26 Aug Index Pages and Root Directory | Duplicate Content?
If you are reading this, chances are you’ve come across this same dilemma. While checking your sitemap, you realize that Google has just indexed both your root directory www.your-site.com/ and it’s index page www.your-site.com/index.(extension htm, html, php, aspx, etc). Then you realize that both of these pages are essentially the same. Oh no. Duplicate content, one of Google’s big no-nos for SEO.
So now what?
There have been many arguments about this. Some SEOs say to change the .htaccess file and index.(extension) and do a mod rewrite to just rewrite all index.html urls to directory urls. Some redirect, and some do not believe that it is still an issue. Google has spoken about this on a few occasions. What Google addresses this as is called canonicalization. This is not a new term for most SEOs, but this may help to alleviate some confusion on the matter: From MattCutts.com:
Q: What is a canonical url? Do you have to use such a weird word, anyway?
A: Sorry that it’s a strange word; that’s what we call it around Google. Canonicalization is the process of picking the best url when there are several choices, and it usually refers to home pages. For example, most people would consider these the same urls:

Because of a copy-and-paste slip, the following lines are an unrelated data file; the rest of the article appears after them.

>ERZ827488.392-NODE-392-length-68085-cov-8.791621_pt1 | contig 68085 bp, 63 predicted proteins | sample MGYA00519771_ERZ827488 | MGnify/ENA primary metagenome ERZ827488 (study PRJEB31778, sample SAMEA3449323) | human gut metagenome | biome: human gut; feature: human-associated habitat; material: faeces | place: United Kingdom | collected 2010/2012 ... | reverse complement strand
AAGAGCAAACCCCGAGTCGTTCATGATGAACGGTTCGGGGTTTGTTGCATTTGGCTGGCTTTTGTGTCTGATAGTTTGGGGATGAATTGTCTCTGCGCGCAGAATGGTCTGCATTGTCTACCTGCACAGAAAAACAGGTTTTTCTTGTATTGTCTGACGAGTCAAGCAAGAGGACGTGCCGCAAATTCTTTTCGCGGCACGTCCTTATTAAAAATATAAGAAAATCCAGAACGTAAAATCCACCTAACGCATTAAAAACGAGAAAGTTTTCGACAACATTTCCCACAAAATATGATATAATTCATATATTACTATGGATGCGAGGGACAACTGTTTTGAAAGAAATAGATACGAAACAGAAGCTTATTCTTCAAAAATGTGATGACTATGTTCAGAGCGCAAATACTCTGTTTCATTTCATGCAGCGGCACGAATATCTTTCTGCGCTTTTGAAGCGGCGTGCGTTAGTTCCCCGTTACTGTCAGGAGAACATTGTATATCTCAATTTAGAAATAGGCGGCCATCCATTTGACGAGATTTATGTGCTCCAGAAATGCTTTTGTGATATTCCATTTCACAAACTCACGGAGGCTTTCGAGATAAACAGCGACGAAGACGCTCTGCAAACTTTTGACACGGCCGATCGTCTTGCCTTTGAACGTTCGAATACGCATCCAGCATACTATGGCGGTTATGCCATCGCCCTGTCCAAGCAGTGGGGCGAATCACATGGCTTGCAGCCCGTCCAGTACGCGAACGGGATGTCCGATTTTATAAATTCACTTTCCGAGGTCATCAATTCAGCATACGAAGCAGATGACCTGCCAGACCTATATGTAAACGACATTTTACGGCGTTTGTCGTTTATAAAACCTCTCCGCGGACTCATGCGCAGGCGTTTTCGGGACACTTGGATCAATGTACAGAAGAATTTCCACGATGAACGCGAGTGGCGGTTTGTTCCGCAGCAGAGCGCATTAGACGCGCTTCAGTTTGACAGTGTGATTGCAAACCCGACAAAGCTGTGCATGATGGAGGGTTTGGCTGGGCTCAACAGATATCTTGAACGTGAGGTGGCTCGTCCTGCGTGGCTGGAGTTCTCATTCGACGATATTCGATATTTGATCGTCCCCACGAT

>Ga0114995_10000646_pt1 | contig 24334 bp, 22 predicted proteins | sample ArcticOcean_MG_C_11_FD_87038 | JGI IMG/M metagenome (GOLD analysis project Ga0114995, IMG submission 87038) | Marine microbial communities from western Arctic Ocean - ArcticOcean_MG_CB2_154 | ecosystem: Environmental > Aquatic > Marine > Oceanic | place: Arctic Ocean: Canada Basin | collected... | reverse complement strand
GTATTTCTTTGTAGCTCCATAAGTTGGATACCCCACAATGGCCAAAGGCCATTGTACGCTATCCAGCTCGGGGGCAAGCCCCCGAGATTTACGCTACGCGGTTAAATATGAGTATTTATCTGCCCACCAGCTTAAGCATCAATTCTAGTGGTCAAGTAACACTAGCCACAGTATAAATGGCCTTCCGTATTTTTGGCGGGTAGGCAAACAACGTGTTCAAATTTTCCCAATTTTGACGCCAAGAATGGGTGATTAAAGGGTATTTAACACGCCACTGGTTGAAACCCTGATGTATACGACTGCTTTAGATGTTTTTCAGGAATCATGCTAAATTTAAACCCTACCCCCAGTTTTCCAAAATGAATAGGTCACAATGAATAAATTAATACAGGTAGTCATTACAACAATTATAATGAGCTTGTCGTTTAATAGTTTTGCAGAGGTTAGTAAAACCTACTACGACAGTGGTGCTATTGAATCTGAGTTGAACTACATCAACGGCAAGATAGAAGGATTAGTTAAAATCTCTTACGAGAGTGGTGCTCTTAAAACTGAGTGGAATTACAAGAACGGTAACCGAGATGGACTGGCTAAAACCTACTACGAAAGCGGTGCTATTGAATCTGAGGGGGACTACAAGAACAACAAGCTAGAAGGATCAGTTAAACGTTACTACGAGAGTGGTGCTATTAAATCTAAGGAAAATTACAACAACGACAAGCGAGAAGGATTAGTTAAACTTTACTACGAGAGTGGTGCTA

But technically all of these urls are different. A web server could return completely different content for all the urls above. When Google “canonicalizes” a url, we try to pick the url that seems like the best representative from that set.
Q: So how do I make sure that Google picks the url that I want?
A: One thing that helps is to pick the url that you want and use that url consistently across your entire site. For example, don’t make half of your links go to https://example.com/ and the other half go to https://www.example.com/ . Instead, pick the url you prefer and always use that format for your internal links.
Q: Is there anything else I can do?
A: Yes. Suppose you want your default url to be https://www.example.com/ . You can make your webserver so that if someone requests https://example.com/, it does a 301 (permanent) redirect to https://www.example.com/ . That helps Google know which url you prefer to be canonical. Adding a 301 redirect can be an especially good idea if your site changes often (e.g. dynamic content, a blog, etc.).
So, Matt “Google” Cutts is saying that Google will automatically decide what the more important url is, according to what links are pointing to it. So if most of your links are going to the root / , instead of /index.(ext), then the root / directory will be the one indexed.
Personally, I’d recommend doing a 301 redirect from the index page to the root dir. Just to make sure. You can never be too careful!